When we have a hand in creating media budgets for our clients, we dive deep into as much ROI data as we can get. We’ll use that data to customize your future media budget based on what is and isn’t bringing customers to your restaurant.
Align Ad Spend with Your Restaurant’s Goals for Maximum Impact
Too many restaurant marketers make media budget decisions without considering overarching business goals. This is particularly tempting when your restaurant spans several locations because you might not have quick access to every stakeholder for input.
But your media budget informs your larger marketing plan, which should directly impact company-wide objectives. After all, if you’re not contributing to these larger goals — moving the revenue generation needle — what’s the point of your marketing efforts?
The most effective media budgets reflect business goals by shifting to accommodate them.
Take this example: You’re opening a new location of your sandwich shop in Tulsa. Because your brand is totally new to this market, your CEO wants to focus on familiarizing locals with your image, increasing brand awareness. Given your CEO’s goal, a billboard makes more sense than a Google Ads campaign targeting your sandwich shop’s name. Why? Because no one in Tulsa even knows your brand’s name to search for it on Google in the first place. But a big billboard staring them down on their drive home? Now that’s brand awareness.
If you didn’t have any information on your CEO’s aims, you wouldn’t have known to adjust your media budget to consider billboard funding over your more typical digital spend.
Build Your Budget with Each Market’s Customers In Mind
Understanding your customers, your target audience, is hard enough. Add to that the need to understand diverse customers in distinct markets and you’re really swimming upstream. But grasping what really makes your customers tick, what gets them through your doors, is essential to successful media planning.
As you’re building your media budget, don’t forget these location-specific nuances. Your San Antonio market may be mostly Spanish-speaking, for instance. You might dip into your main budget bucket a few extra times to translate your digital ads there.
If you ignore these target audience distinctions, your ads won’t be as personalized to your bases in your separate markets. As a result, your media budget won’t reflect optimized, tailored advertising spend.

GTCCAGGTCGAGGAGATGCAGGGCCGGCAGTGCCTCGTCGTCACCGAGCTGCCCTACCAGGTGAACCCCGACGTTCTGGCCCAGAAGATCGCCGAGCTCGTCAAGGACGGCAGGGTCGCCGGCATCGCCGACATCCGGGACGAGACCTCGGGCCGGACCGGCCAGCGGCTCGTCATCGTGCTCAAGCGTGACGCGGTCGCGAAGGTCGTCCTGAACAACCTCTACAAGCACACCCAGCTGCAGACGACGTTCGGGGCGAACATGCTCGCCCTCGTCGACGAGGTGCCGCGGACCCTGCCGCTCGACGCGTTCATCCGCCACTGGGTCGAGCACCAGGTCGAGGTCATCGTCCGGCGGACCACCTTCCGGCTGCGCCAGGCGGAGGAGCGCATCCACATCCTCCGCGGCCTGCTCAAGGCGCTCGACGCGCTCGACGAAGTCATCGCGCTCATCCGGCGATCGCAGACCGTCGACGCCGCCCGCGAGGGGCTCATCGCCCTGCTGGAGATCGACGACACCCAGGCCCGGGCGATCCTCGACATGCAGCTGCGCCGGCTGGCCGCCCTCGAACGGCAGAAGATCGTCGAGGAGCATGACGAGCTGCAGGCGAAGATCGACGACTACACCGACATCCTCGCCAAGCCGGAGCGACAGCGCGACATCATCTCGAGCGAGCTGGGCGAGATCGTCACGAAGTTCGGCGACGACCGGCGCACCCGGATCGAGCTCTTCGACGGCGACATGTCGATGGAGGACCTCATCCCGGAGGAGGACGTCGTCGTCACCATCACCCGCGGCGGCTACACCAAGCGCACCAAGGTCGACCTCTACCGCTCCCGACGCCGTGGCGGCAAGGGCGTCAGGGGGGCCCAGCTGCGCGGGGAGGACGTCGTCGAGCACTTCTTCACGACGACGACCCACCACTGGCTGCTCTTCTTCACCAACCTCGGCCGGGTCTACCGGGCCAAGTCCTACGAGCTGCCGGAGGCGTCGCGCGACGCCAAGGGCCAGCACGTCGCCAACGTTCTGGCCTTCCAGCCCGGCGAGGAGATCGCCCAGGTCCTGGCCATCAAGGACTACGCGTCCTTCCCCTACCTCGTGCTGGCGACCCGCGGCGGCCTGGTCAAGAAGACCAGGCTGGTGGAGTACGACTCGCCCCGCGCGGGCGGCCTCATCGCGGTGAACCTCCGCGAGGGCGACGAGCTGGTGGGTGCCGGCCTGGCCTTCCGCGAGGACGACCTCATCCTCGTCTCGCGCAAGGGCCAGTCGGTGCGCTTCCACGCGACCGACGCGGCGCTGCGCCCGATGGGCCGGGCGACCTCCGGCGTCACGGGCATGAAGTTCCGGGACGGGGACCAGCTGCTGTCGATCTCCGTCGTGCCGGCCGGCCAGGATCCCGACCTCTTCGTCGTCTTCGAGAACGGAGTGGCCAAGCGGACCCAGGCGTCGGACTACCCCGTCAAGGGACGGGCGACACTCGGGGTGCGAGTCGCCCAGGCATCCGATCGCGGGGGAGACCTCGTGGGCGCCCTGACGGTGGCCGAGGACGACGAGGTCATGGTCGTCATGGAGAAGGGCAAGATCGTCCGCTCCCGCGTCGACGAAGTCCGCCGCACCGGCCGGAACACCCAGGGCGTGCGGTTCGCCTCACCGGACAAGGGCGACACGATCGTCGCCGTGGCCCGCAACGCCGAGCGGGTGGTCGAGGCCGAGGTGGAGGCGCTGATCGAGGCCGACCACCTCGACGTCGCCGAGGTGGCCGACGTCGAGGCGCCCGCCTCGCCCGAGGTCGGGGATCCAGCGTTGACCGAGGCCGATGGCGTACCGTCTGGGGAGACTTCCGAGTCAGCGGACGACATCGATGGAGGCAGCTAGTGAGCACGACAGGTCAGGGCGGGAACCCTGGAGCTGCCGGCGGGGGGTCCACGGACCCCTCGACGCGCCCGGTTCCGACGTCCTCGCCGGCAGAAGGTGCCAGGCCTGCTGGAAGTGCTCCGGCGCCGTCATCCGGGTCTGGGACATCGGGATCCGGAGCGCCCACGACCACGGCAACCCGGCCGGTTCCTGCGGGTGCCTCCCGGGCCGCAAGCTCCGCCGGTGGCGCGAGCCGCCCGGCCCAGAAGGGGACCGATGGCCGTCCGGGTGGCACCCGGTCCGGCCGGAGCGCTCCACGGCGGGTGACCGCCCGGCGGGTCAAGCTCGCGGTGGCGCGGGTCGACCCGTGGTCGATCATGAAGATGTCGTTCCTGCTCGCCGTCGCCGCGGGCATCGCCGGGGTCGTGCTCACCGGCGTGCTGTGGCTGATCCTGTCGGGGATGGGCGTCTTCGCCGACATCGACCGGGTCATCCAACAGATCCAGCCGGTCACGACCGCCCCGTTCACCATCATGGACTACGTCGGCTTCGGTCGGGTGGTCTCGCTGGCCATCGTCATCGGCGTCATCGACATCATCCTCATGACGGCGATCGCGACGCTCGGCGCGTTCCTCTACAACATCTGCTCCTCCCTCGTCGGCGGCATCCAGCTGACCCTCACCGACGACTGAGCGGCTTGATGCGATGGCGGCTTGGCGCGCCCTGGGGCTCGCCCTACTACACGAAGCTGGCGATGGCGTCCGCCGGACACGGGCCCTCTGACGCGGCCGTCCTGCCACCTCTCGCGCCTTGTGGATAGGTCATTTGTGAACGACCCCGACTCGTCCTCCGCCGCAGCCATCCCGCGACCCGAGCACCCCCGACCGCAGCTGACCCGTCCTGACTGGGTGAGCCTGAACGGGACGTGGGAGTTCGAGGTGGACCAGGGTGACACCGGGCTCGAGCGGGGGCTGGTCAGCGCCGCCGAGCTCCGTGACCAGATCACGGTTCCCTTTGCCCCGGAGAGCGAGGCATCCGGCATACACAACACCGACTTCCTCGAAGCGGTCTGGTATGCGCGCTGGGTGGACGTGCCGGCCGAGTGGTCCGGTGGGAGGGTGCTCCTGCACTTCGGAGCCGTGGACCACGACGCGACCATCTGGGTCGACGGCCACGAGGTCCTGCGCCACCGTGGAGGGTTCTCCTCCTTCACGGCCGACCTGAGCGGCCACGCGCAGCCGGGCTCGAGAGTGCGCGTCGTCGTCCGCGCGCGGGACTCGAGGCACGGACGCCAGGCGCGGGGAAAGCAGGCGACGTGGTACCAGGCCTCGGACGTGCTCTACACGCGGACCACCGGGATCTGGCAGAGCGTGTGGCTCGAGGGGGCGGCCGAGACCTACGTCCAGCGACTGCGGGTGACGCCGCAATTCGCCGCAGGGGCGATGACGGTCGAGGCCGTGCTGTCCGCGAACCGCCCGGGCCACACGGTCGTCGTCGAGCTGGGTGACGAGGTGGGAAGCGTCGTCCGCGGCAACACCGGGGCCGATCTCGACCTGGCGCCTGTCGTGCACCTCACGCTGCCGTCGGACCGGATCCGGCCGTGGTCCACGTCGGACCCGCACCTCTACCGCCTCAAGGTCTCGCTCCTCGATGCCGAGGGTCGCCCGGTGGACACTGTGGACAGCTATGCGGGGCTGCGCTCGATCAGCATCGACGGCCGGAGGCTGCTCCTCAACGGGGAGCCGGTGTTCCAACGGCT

Reach Your Restaurant Customers with the Right Impressions
You have to reach a minimum level of impressions on your customers across your advertising campaigns. Put another way, your customers need to see your ads a certain number of times to make those ads worthwhile, to drive sales.
Think of it like this: $3,000 a month might be enough digital ad spend in Amarillo. You’d probably reach a statistically significant number of your customers with your ads. Conversely, that same $3,000 likely wouldn’t cut it in Dallas. Sure, you’d run the same number of ads there as you would in Amarillo, but there are way more people in Dallas. $3,000 just isn’t enough to reach that minimum level of impressions in such a large market.
From a media budget perspective, this all means that you must have enough total budget to get to that minimum level of impressions in each of your markets.
At heart, it’s a Goldie Locks and the Three Bears situation — you need your media budget number to be just right. You don’t want to spend too much more than this minimum amount required for your perfect impressions level because, at that point, it’s just diminishing returns. You’re wasting money. At the same time, you have to spend enough to affect restaurant sales.
Garnering business-driving impressions comes down to analyzing your markets to calculate the least amount you could spend to begin seeing an impact.
This is how you get to just the right dollar amount for your restaurant’s media budget. If you’re having trouble honing in on the best-fit media strategy, we’re here to help.